Price, then desperate to get to the end of his contract with AIP, which had just two more films left to run, would have been a no-brainer to play the lead thanks to his reputation within the horror genre. Robert Fuest was originally slated to direct, so that’s perhaps how Robert Quarry and Peter Cushing – both of whom had appeared, like Price, in Dr. Phibes Rises Again (UK, Robert Fuest, 1972), were drafted in to co-star.
Quarry – who was also, to his chagrin, trapped in a contract with AIP – was originally cast as Herbert Flay, but it was eventually decided he was too young for the part, so was given the smaller but showier role of the odious Oliver Quayle.
The actor was open in his dislike of AIP’s head honchos, something that worked well for his performance. Quayle is a sleazebag, a snide, horrible little man – and is said to have been directly influenced by the film’s producers.
Despite Price being in a happy place personally during filming – he was living in Chelsea so he could be with Coral Browne, whom he’d met and fallen in love with while making Theatre of Blood (UK, Douglas Hickox, 1973) – there was tension on set between him and Quarry, with the pair reputedly sneering and bitching at each other throughout filming. Was Price aware that Quarry was being groomed to replace him as AIP’s premier star, and so was asserting his authority? Maybe, but the animosity adds a little fire to their scenes together.
Cushing, meanwhile, was as close as Subotsky and Rosenberg came to having a regular house star, so it’s no surprise to see him pop up here. As ever, he’s a reliable presence on screen, managing to be disarmingly charming and dapper, despite some terrible cravats and an appalling toupee.
What is delightful is the chance to see Cushing and his friend Price share scenes together for the first time, although Price was apparently somewhat taken aback by how committed Cushing was in their climactic fight scene (Cushing described it as a “titanic ding-dong” in his autobiography, Past Forgetting (George Weidenfeld & Nicholson Ltd, 1988)). By this point in his life, three years after the death of his beloved wife Helen, he was rather frail-looking, but the veteran star proved what a fine physical actor he could still be.
As for Price, Amicus: The Studio That Dripped Blood states that it was miscast because he “never managed a convincing performance as a hero,” but it’s actually rather refreshing to see him so vulnerable. You do wonder if he’s playing a character closer to his real self than at any other time during his career; Toombes is, after all, clearly concerned with his appearance, charming and personable – when he’s not wondering if he could be a psychopath, anyway.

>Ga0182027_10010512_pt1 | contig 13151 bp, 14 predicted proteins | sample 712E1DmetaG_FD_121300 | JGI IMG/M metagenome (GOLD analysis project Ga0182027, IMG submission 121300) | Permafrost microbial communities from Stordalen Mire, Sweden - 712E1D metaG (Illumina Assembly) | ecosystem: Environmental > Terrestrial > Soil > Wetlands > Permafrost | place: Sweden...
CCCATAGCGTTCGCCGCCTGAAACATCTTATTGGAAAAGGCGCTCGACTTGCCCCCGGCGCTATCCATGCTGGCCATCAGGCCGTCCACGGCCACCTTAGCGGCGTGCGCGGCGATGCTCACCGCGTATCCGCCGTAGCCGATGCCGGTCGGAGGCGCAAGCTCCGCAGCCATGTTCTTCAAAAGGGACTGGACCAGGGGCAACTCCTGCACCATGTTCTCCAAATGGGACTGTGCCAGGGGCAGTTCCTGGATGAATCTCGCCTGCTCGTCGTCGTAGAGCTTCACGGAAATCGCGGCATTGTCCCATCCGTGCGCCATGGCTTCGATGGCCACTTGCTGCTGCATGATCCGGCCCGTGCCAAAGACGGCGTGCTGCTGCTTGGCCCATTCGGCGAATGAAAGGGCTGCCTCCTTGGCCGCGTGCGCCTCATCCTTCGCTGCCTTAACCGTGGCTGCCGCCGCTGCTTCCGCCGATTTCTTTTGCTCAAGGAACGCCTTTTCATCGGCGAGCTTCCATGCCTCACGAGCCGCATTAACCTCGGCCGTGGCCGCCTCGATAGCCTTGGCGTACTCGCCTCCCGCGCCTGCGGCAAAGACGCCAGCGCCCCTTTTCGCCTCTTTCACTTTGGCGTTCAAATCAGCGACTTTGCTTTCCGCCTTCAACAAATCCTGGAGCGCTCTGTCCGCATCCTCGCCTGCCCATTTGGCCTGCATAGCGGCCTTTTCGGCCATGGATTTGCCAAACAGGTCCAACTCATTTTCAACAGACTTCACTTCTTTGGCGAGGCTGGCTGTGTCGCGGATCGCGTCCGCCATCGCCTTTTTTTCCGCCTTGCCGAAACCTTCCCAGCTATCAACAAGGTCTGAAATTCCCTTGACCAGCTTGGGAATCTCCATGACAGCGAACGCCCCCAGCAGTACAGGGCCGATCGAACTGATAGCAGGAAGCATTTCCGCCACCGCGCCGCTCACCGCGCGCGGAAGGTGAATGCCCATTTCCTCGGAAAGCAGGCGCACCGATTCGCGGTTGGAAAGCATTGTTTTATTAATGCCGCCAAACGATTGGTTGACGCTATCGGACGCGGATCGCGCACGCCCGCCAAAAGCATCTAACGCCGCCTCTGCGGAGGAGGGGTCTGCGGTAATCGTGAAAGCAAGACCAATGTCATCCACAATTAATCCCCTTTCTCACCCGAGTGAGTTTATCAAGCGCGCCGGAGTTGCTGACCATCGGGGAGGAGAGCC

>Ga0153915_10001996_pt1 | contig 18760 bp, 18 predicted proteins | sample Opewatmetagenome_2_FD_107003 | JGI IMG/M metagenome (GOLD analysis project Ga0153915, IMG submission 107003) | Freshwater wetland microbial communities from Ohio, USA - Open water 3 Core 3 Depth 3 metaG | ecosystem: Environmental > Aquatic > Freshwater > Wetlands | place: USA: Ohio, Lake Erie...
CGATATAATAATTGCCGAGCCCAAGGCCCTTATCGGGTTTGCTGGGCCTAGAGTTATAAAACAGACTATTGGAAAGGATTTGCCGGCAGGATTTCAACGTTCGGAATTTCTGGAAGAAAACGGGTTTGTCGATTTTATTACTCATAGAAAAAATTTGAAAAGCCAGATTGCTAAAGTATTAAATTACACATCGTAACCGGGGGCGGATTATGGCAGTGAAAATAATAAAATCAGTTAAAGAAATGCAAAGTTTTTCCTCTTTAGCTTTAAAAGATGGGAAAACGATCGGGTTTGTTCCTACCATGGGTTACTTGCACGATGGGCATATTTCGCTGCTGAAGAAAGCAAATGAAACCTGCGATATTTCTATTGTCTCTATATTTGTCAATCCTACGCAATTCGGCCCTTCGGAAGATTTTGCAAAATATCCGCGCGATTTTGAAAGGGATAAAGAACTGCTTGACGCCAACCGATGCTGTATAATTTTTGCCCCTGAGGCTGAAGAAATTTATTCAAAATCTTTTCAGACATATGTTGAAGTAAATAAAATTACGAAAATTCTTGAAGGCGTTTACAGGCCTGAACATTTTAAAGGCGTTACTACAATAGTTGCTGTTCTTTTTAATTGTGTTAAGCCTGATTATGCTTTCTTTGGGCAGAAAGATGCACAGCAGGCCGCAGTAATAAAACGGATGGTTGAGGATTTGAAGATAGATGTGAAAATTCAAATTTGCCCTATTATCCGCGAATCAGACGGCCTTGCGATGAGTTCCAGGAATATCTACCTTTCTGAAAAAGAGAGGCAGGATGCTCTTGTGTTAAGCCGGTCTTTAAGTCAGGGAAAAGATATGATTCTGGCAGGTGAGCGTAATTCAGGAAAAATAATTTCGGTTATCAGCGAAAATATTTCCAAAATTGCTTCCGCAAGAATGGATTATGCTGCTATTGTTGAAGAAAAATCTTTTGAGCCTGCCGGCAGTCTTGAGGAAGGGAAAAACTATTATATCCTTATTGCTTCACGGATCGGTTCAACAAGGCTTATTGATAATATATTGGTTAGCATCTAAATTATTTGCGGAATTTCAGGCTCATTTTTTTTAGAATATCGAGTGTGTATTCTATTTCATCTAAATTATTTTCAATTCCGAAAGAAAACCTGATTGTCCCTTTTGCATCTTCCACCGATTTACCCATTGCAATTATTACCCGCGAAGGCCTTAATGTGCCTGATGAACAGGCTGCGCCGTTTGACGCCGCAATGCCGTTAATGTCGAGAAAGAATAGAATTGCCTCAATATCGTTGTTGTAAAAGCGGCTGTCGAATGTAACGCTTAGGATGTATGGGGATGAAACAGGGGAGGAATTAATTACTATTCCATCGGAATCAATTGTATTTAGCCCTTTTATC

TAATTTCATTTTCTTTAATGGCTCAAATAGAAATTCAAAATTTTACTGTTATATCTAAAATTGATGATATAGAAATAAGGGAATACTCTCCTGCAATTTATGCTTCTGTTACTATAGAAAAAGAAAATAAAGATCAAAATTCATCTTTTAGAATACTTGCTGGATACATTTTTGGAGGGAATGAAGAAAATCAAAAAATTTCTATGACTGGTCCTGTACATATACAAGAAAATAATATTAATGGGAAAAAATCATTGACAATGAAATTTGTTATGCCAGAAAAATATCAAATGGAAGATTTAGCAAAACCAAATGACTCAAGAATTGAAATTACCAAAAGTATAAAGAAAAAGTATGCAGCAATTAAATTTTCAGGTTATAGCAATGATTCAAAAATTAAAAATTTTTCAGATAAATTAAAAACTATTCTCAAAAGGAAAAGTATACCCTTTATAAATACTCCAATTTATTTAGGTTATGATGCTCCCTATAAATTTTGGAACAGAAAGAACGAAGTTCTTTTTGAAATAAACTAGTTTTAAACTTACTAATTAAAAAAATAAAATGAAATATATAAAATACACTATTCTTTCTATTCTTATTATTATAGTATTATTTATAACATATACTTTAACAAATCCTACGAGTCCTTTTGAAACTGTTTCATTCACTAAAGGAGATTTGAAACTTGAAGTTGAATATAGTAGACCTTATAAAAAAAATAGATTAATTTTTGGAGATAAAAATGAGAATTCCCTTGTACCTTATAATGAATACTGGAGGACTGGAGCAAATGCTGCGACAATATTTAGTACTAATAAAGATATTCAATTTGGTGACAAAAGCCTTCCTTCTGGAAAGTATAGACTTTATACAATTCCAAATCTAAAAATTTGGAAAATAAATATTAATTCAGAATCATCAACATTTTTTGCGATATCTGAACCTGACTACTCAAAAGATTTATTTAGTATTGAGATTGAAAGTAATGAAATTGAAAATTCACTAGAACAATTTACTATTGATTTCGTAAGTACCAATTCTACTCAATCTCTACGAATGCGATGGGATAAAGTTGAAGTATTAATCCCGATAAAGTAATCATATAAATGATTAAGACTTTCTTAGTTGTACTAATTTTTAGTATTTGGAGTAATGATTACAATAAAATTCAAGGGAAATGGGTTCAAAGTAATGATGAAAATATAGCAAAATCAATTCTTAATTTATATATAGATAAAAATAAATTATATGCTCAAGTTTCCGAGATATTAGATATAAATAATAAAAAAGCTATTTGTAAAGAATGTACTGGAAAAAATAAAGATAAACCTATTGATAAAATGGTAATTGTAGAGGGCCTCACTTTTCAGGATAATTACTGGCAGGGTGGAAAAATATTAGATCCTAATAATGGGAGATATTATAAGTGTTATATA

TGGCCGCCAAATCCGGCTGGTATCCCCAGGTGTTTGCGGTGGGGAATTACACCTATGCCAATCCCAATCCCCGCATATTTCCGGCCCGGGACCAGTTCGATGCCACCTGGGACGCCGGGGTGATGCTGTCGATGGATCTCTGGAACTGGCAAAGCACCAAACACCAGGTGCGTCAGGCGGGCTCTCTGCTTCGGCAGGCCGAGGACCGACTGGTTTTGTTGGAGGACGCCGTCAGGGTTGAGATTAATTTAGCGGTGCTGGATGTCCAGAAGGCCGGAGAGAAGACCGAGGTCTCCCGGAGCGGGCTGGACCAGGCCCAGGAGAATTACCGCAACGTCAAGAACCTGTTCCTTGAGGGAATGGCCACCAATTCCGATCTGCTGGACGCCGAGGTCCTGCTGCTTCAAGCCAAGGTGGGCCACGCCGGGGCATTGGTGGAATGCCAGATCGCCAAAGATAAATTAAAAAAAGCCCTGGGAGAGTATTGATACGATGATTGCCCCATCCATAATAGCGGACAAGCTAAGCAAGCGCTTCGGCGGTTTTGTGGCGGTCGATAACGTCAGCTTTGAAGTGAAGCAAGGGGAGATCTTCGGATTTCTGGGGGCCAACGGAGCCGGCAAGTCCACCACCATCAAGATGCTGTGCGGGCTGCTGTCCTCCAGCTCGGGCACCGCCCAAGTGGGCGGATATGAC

The book is right, however, to suggest that as Hall’s original depiction of Toombes was a drug-taking, violent sexual pervert, “the foundations were laid for Price’s best performance since Witchfinder General (UK, Michael Reeves, 1968)”. Certainly, a straight adaptation of the text would have been interesting in that respect.
As already mentioned, Robert Fuest was originally pencilled in to direct, but it ended up being Jim Clarke (not the racing driver of the same name) who took the reins. An acclaimed editor by trade, he’s another given a chance to hone his directing skills by Amicus, following in the footsteps of Kevin Connor and Freddie Francis. Let’s face it, it wouldn’t have been altruism on their part, but rather the knowledge that as a novice, Clarke would have been cheap.
Clarke did, however, already know Subotsky before being approached about the job. Writing in his autobiography Dream Repairman: Adventures in Film Editing (LandMarc Press, Jim Clarke with John H Myers, 2010), Clarke states they’d bonded over a shared interest in “paperback fiction of a not terribly high quality.”
He goes on to say that he got on well with Price, and both men agreed that ex-publicity agent Morrison’s original script wasn’t good enough. Subotsky threatened to rewrite it himself, so Clarke brought in Ken Levison, with whom he’d previously worked on John Schlesinger’s section of Visions of Eight (US, 1973).
Levison wrote a new treatment overnight, which gained Price’s approval. He then spent a weekend penning the following Monday’s scenes. Other rewrites were done right up to the wire, and in the order that scenes were shot, with Levison posting them through Clarke’s door.